The number of students studying at The Open University has fallen for the 5th consecutive year, according to figures released by The Higher Education Statistics Agency (HESA).
Data for student enrolments in 2014/15 were published a few days ago. It makes dismal reading for HE part-timers. Overall, the number of part-time students fell 6%, to below 600,000. This compares to the 800,000 recorded in 2010/11. Chart 1 of HESA’s analysis provides the details.
The 6% fall is concerning enough, but the decline in Open University student numbers has been even more dramatic. Overall, across the OU in England, Wales, Scotland and Northern Ireland, HESA reports total student numbers at 132,365. This is 18,470 (12.2%) fewer than reported in 2013/14.
The data shows that 11.4% fewer students are Open University undergraduates, making a total of 122,805. Postgraduate numbers have sunk to 9,560, down 21.8% on 2013/14. The full breakdown of figures across all UK HE providers can be found in Table 3 (Microsoft .xlsx format).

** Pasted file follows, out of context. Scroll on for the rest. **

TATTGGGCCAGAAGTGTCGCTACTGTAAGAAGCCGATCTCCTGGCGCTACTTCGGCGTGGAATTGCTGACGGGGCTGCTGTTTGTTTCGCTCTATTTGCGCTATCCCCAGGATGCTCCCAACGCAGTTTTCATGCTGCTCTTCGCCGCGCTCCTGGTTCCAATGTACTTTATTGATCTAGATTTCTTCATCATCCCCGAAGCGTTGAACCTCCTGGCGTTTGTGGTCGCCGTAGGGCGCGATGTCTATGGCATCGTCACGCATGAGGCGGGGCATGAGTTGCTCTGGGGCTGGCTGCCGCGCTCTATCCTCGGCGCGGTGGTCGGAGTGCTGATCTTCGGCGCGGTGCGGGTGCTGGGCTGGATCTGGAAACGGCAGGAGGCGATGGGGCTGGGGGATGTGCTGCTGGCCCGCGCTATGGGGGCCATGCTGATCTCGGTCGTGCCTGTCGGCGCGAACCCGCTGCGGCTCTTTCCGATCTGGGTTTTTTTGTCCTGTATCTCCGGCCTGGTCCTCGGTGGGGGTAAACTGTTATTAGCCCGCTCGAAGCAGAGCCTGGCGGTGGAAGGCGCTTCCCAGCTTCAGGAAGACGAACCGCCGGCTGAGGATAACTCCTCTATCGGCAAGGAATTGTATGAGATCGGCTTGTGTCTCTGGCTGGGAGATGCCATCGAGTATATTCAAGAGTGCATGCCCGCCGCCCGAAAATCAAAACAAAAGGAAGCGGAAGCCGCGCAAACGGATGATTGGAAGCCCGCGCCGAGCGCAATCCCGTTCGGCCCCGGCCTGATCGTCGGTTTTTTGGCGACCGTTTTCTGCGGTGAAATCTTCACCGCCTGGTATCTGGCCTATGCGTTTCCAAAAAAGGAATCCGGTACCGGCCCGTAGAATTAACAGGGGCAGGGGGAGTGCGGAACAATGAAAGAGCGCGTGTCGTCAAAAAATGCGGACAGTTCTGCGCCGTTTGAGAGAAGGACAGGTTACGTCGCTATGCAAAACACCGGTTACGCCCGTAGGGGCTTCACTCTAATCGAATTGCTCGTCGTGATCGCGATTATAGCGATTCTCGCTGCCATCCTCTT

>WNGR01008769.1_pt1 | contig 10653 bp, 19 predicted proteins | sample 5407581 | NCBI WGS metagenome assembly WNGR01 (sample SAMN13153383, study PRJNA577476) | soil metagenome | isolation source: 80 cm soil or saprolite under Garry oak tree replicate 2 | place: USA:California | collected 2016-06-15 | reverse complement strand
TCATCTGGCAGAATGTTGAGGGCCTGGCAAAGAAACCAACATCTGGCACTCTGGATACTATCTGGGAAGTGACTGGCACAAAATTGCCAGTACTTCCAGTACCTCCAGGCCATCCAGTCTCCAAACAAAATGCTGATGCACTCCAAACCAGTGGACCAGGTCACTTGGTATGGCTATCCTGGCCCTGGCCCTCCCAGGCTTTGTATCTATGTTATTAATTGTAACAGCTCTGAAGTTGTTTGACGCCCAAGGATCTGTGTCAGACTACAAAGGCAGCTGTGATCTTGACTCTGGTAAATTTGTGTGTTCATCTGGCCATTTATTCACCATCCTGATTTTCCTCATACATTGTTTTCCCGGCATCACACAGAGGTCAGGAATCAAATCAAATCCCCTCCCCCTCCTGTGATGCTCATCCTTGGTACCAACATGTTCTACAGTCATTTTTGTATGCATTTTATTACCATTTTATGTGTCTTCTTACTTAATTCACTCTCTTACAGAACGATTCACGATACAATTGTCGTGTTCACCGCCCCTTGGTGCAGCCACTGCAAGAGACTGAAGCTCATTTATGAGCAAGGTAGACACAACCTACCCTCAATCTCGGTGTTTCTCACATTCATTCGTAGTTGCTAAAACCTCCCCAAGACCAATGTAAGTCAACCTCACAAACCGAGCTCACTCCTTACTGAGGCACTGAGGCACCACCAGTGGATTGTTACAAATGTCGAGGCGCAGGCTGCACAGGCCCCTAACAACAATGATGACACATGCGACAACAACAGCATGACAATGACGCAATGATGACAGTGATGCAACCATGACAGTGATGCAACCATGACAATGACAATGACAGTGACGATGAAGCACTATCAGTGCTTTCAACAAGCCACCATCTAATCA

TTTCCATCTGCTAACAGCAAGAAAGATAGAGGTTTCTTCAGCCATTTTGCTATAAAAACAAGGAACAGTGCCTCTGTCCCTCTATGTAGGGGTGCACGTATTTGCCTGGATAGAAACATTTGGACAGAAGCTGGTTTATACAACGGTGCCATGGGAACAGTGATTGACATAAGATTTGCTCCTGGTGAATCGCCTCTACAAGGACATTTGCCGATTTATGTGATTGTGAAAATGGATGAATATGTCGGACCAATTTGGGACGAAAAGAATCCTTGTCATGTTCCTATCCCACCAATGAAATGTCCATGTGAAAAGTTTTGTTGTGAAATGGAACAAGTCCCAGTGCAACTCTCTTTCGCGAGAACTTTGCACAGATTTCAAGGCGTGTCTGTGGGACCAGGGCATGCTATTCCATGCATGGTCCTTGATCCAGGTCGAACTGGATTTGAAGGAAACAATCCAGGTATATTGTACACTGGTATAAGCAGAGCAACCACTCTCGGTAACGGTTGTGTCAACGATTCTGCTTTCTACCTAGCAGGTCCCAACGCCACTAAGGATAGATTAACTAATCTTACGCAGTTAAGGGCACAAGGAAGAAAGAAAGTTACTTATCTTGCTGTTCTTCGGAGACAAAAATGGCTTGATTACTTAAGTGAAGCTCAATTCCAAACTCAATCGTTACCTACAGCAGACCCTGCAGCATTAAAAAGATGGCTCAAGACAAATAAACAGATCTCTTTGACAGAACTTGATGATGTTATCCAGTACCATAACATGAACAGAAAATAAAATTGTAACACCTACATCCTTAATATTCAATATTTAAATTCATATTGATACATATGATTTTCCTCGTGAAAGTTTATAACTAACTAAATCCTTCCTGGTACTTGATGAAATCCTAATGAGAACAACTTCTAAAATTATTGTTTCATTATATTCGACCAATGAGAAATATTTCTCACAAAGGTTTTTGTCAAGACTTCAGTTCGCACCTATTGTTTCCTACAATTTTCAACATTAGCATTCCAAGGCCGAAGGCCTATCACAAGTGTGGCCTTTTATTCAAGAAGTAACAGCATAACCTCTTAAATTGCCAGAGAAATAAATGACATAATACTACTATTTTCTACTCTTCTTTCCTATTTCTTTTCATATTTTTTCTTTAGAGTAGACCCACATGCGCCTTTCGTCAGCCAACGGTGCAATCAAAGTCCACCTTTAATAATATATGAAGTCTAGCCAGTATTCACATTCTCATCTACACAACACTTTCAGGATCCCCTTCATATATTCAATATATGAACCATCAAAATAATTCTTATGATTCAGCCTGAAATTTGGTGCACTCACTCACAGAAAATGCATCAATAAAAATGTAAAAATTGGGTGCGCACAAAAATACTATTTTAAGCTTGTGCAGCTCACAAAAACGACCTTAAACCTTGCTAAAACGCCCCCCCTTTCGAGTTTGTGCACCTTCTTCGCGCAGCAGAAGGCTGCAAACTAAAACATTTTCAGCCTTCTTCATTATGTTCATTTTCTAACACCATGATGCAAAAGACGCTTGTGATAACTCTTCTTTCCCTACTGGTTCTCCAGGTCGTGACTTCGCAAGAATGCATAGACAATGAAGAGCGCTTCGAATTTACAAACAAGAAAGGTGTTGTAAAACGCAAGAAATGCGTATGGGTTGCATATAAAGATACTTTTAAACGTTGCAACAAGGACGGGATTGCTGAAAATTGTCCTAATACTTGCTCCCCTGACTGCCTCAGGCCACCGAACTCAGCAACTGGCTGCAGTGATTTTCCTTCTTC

I’ve added this data onto the chart that I’ve been keeping for the last few years and it’s – well – terrifying.
I continue to fear for the future of part-time education under the Conservatives. However, no political party is blameless in this unfolding scandal. Labour damaged the sector by withdrawing ELQ funding. The coalition rarely acknowledged that the sector existed. They understood it even less. They were particularly bad at recognising that the needs of mature, part-timers are very different from those of young, full-time students.
We’re still a little way from the end of OU transitional fees in England. The majority of Open University undergraduates live there, so I expect that the next couple of years will be equally tough. I hope the Open University survives. I hope that part-time education as a whole survives too! There’s no doubt that it is a significant enabler of social mobility. But as the Conservatives continue their relentless attack on aspiration elsewhere, I’m not confident that my hope is rational.